View Full Version : TIG Welding SS Safely?
08-13-2009, 12:28 AM
I just picked up a local, part time job welding aircraft exhaust systems. Its all thin gauge 321 stainless. It seems like a great place, and they are letting me come in when I want which means I can still pursue my own business endeavors.
My worry now is welding stainless for hours on end, and inhaling the fumes. I know they are not good for you. I looked around and didnt see any exhaust systems. Im not sure if it is an OSHA regulation or not(guys on other boards are swaying both ways).
Are there any tips or tricks that I can do to help my situation? I obviously want to live as long as possible. I was thinking of seeing if I can find a somewhat small respirator that will go under my welding helmet, but someone told me a simple respirator wouldnt help.
Any and all input is appreciated! Thanks in advance!
08-13-2009, 08:18 AM
Here you go, It is fast approaching. http://www.hobartwelders.com/weldtalk/showpost.php?p=362597&postcount=1
If the shop or guys working there don't have any fume extraction equipment or masks it might be
1}the small shop owners don't know
2}the small shop owners don't care
3}they have a high turn over rate with employees, Is the help wanted sign out all the time or do they have a add running all the time.
4}how is the general air look in the shop area when people are welding, does it look like the great smokey mountains or foggy London town with a haze and little or air movement.
Are there any type of exhaust fans running at anytime?
5}how many do they have welding at the same time.
6}yes you can find masks that stop some of the Hexavalent Chorium fumes and particulate.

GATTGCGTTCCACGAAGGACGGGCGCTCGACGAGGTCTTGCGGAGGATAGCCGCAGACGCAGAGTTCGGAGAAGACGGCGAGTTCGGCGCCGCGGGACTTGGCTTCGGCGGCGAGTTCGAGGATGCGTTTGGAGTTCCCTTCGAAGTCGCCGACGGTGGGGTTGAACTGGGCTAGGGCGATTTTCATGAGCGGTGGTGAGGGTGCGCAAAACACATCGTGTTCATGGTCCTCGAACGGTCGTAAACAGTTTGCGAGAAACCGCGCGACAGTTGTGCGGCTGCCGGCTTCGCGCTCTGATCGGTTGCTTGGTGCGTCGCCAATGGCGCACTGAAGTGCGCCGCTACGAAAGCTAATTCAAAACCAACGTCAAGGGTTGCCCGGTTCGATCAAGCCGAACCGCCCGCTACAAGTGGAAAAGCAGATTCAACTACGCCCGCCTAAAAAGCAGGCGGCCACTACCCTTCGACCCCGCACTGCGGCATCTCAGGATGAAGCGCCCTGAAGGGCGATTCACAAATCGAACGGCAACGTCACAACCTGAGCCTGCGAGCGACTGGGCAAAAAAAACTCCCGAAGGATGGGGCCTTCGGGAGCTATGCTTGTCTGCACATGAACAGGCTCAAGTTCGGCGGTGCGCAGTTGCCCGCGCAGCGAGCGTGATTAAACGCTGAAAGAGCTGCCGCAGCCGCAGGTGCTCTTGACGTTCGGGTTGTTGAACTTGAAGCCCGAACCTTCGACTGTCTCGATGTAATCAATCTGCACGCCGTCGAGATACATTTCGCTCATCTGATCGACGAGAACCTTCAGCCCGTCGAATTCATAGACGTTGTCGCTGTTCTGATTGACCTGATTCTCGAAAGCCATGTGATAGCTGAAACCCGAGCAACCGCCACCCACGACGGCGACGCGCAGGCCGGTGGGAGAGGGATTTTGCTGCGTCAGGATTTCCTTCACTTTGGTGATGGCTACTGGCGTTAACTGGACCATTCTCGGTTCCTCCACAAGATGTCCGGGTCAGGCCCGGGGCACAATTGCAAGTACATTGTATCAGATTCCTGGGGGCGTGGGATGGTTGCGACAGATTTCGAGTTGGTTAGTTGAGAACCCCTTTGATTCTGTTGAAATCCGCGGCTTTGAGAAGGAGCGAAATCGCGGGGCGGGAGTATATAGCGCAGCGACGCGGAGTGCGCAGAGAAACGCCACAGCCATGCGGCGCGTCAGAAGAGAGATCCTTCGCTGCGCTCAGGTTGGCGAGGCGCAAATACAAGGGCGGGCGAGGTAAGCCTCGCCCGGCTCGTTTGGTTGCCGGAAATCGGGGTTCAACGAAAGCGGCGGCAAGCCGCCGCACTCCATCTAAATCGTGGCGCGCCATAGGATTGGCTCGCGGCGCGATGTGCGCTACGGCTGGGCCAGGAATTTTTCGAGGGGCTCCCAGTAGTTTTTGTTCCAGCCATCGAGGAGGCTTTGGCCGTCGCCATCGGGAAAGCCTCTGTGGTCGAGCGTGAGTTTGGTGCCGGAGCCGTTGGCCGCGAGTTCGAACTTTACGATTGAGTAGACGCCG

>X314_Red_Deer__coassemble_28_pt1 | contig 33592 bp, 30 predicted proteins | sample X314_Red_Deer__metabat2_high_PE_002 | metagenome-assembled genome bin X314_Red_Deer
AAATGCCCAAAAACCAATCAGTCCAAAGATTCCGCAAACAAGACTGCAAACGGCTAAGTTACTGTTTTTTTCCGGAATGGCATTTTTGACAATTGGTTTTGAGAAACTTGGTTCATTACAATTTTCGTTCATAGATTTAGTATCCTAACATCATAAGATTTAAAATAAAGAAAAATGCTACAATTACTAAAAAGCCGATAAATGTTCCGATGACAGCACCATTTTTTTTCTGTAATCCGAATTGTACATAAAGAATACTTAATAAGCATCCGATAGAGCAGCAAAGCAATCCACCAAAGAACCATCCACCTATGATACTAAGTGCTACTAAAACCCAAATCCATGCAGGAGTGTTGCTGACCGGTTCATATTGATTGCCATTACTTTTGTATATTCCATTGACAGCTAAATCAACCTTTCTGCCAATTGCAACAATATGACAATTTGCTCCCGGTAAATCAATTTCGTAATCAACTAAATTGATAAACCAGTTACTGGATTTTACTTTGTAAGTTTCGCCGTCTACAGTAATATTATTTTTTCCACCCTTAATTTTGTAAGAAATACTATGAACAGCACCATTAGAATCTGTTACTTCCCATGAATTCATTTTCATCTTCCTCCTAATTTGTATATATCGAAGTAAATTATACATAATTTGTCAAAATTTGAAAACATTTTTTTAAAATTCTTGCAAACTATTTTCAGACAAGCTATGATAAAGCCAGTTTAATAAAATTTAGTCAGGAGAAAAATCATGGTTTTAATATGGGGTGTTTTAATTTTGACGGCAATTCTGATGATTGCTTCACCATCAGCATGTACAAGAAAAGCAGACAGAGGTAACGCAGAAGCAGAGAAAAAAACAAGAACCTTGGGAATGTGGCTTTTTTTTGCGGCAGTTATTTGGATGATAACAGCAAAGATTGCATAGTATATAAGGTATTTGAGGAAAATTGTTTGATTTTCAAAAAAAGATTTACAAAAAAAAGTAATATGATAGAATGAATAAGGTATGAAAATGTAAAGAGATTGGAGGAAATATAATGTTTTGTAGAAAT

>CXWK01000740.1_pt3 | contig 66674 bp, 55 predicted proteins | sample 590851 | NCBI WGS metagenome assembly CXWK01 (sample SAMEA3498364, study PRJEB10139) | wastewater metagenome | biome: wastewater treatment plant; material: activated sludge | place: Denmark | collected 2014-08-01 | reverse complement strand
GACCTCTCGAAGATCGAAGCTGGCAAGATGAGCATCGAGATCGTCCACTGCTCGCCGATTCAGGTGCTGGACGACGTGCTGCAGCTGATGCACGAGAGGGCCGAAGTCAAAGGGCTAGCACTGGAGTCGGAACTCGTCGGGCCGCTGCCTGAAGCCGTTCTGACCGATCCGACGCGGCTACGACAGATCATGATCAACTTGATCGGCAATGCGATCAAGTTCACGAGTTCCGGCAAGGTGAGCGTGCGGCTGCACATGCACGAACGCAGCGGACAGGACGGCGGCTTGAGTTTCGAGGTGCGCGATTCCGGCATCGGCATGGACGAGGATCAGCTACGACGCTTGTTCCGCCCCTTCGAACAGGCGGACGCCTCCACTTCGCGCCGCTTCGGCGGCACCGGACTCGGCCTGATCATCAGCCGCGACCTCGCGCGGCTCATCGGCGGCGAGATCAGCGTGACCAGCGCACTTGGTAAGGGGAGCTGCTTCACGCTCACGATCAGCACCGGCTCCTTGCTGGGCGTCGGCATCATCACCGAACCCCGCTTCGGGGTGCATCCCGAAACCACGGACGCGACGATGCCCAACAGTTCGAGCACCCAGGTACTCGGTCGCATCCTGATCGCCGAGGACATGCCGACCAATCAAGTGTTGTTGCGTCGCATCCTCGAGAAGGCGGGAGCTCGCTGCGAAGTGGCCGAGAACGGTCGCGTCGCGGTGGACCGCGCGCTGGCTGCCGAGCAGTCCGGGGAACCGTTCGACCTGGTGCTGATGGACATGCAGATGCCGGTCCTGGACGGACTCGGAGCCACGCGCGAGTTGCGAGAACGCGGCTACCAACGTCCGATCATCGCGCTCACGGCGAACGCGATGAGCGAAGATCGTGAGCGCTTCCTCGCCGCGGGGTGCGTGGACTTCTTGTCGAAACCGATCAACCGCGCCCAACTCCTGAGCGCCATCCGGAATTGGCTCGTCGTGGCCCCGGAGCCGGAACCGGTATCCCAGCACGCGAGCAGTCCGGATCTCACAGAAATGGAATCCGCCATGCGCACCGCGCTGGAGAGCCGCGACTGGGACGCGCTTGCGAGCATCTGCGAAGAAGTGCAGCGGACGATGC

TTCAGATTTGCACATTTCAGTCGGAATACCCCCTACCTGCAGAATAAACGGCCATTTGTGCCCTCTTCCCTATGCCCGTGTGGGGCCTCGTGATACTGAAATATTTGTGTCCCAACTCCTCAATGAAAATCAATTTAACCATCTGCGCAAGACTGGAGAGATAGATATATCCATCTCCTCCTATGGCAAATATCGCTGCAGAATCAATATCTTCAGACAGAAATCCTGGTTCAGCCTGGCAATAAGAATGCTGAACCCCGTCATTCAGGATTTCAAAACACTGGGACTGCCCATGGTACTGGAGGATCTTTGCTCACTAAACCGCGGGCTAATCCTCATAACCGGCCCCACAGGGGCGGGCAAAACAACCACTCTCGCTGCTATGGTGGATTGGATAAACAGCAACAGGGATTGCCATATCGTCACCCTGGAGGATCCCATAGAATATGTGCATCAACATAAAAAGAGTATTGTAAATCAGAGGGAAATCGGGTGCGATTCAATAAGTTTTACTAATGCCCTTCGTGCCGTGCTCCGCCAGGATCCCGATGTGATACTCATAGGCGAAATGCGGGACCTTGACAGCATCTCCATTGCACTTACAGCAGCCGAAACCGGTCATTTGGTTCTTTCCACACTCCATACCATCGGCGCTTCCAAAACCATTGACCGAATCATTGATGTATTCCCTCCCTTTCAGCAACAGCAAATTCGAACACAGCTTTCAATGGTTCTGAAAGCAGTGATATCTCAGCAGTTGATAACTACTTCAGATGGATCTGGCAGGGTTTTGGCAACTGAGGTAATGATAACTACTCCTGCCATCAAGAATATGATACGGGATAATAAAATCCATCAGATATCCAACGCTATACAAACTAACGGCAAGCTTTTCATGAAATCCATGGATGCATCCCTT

7} or you simple can copy or print out the info on the OHSA reg and ask them about it. If they fire you on the spot then you probably wouldn't want to work there. But that's just my opinion!:D
8}if the door to the office area is closed and hardly ever opened, or the foreman/owner is hardly ever in the shop. They probably don't give a Rat's behind about anybody but them self.
Again in the other thread some of the posts give some other sites for info.
My grandfather spent the last 8 years of his life tethered to an oxygen bottle and tent in his house for sleeping. As this was before the oxygen concentrators they have now, which my neighbor has with 24/7/365 They both have/had damaged lungs. Granpap, it was coal mining dust. And neighbors is smoking. So one should breath as little fumes as possible. My welding instructor in high school in the late 60's use to say" God gave ya a nose to tell you when you shouldn't have ya mug in the middle of stuff that isn't good for ya, that is your first alert system" So no welding fumes are good for the body!
08-13-2009, 10:31 AM
Thanks for the reply and link. Good info there. Now Im wondering if I should put an anonymous tip into OSHA first, or if I should ask the company then talk to OSHA? If I ask first, they say no, then all the sudden OSHA shows up, I think it would be a little suspicious. Any ideas?